subscribe to the RSS Feed

Thursday, March 30, 2017

What is Left Unsaid

Posted by Tim Stobbs on January 17, 2008

I read a post over at Thicken My Wallet about money being the last taboo. I sort of agree with the post, but what I really got thinking about after reading that was all those things in our lives we leave unsaid.

You see I don’t say everything I should some days. In some cases I just don’t think the comment would be accepted by the person I’m talking to and in other cases I don’t want to bother others with want I would consider a minor issue. Right now for example, I’m feeling a little off. Just a touch of melancholy mixed with feeling like I’m not myself. The mix isn’t all that problematic, but if I sat down and discussed it with someone I would likely feel better. Yet I haven’t.

In fact until I sat down to write this post I couldn’t even describe the feeling. And that is why I think we leave things unsaid. We lack the words and we don’t expect others to have the patience to listen while you work out what you really need to say. So it goes unsaid.

Money in particular has a thick fog of emotions that swirl around it. We don’t discuss it because we don’t even take the time to understand our feelings around it. After all money is supposed to be about numbers and logic. Yet at the same time so much of isn’t about what we know, but rather what we feel.

So when someone asks “Should you invest or pay off your mortgage?” we come out with calculators and examples and we ignore the one thing that matters the most. What is your gut telling you or how do you feel about each option? Chances are you’ve already made your choice based on that feeling in your subconscious, but you are just waiting for your conscious mind to catch up with you.

In the end it’s no wonder things go unsaid between people about money. We can’t understand even our own decisions some days because the mix of the logic saying one thing and our emotion saying another. So out of that confusion it becomes difficult to discuss with others.

Therefore to really discuss things with others you have to understand yourself. For example, I’m slowly coming to the realization that leverage investing likely isn’t for me. I just can’t seem to get comfortable with paying interest on money to invest. I understand the logic of it, but I’m having an emotional issue with it. So for now I’m going to continue my experiment to see if that changes, but in the end I might just pay off the loan and be done with it.

So what do you leave unsaid?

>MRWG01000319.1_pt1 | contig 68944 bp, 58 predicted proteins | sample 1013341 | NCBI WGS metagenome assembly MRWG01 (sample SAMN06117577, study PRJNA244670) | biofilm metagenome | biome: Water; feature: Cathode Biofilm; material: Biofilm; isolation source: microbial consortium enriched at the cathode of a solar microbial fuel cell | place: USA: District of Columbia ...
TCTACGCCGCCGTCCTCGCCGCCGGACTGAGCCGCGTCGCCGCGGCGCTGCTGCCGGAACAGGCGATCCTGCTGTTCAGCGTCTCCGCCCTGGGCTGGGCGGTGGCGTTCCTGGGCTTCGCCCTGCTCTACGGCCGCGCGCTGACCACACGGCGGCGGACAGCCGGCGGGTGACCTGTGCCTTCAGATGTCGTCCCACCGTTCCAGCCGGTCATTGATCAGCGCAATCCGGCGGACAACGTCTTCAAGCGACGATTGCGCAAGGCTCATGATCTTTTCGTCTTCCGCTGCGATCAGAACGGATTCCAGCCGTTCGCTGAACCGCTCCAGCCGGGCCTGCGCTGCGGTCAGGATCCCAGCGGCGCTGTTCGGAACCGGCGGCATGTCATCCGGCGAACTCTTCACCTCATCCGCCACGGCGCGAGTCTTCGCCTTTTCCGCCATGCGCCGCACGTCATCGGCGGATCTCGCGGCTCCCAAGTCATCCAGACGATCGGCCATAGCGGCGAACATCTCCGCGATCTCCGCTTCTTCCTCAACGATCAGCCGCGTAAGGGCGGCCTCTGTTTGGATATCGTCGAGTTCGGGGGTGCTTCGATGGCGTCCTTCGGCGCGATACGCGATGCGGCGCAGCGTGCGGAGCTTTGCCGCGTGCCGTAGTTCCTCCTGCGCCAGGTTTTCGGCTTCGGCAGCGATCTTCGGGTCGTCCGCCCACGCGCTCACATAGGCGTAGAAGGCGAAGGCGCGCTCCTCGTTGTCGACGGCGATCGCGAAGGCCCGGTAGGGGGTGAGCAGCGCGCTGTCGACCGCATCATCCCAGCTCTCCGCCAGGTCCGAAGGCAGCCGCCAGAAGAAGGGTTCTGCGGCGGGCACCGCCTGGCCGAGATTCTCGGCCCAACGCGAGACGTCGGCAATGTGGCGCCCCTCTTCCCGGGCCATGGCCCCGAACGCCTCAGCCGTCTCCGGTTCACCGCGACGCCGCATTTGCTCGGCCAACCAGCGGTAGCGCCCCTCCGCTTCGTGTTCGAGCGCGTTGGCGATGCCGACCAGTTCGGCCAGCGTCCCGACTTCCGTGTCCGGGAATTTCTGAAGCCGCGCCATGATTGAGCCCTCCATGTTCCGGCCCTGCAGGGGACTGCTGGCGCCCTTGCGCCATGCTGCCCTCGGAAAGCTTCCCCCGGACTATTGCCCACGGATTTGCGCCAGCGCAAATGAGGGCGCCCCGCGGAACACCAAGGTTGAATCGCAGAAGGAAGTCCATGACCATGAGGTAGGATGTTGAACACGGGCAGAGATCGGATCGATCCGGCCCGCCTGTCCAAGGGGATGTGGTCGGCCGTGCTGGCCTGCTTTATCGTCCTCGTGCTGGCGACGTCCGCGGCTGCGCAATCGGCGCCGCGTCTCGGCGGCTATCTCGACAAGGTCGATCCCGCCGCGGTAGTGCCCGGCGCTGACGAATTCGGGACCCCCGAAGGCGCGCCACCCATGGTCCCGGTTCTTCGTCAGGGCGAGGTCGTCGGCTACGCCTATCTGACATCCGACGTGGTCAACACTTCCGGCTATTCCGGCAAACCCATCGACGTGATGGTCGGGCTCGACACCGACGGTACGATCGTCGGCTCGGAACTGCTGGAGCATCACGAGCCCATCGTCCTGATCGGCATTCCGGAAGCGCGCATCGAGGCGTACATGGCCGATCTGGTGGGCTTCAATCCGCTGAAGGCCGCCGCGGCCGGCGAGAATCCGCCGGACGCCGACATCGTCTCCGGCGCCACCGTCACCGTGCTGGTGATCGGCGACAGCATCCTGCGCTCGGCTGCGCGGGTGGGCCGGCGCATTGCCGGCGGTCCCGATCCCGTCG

This post is now part of the 136th Carnival of Personal Finance.

Comments

7 Responses to “What is Left Unsaid”
  1. That’s a good point – when I really got into personal finance blogs I started trying to do calculations on everything but that can’t change what I really want to do. All I can do is try to do what I want in the best way, even if I could be making a bit more money. But that doesn’t mean my initial reaction to something is the best; if I reason about it for even a few seconds I sometimes convince myself that something that sounds good is really not the best thing to do.

  2. Chris H says:

    You’ve had some interesting posts lately Tim. I’m still thinking about your “Quest for Balance” post (we’ve paid off our mortgage and IMO are now getting too comfortable without a debt to attack). We need to figure out what’s next too.

    As far as moeny being a taboo subject, yes I would have to agree. Luckily I’ve got a close friend with similar interests in personal finance, so we have some great discussions. Most of my other friends know I’m interested in PF, taxes, investing, etc so a lot of conversations will dip into that area, but never too far. I think there is still the emotion attached to the money and people are worried you would think of them differently if you knew their entire situation. I’ve tried to take as much emotion out of money as I can, but most people haven’t.

  3. Anjo says:

    Great post. Yup, at times you have to go back to your gut, even when it seems to defy rational thought. But you may want to sleep on it first…

  4. Brian says:

    A thought provoking post. I know that I don’t understand all my emotions a lot of the time. If you can’t understand your own emotions, how are you going to communicate with someone else?

  5. Canadian Dream says:

    Chris H,

    You have a point that if you can take some emotion out of your money you can often do better. I like Anjo idea, sleep on it first. Sometimes you just need some extra time and others it doesn’t change a thing.

    Brian,

    Excellent point. My wife struggles with that as well. It takes her a while to nail down exactly what is bothering her. I suggest you take your time and work at it. Keep asking why like a two year old (until you understand it).

    Tim

  6. Brip Blap says:

    Terrific post. I think people discount gut feelings far too often – the human heart is often a more secure indicator than the human head. Emotion isn’t an acceptable substitute for intellect, but you have to trust your feelings sometimes.

home | top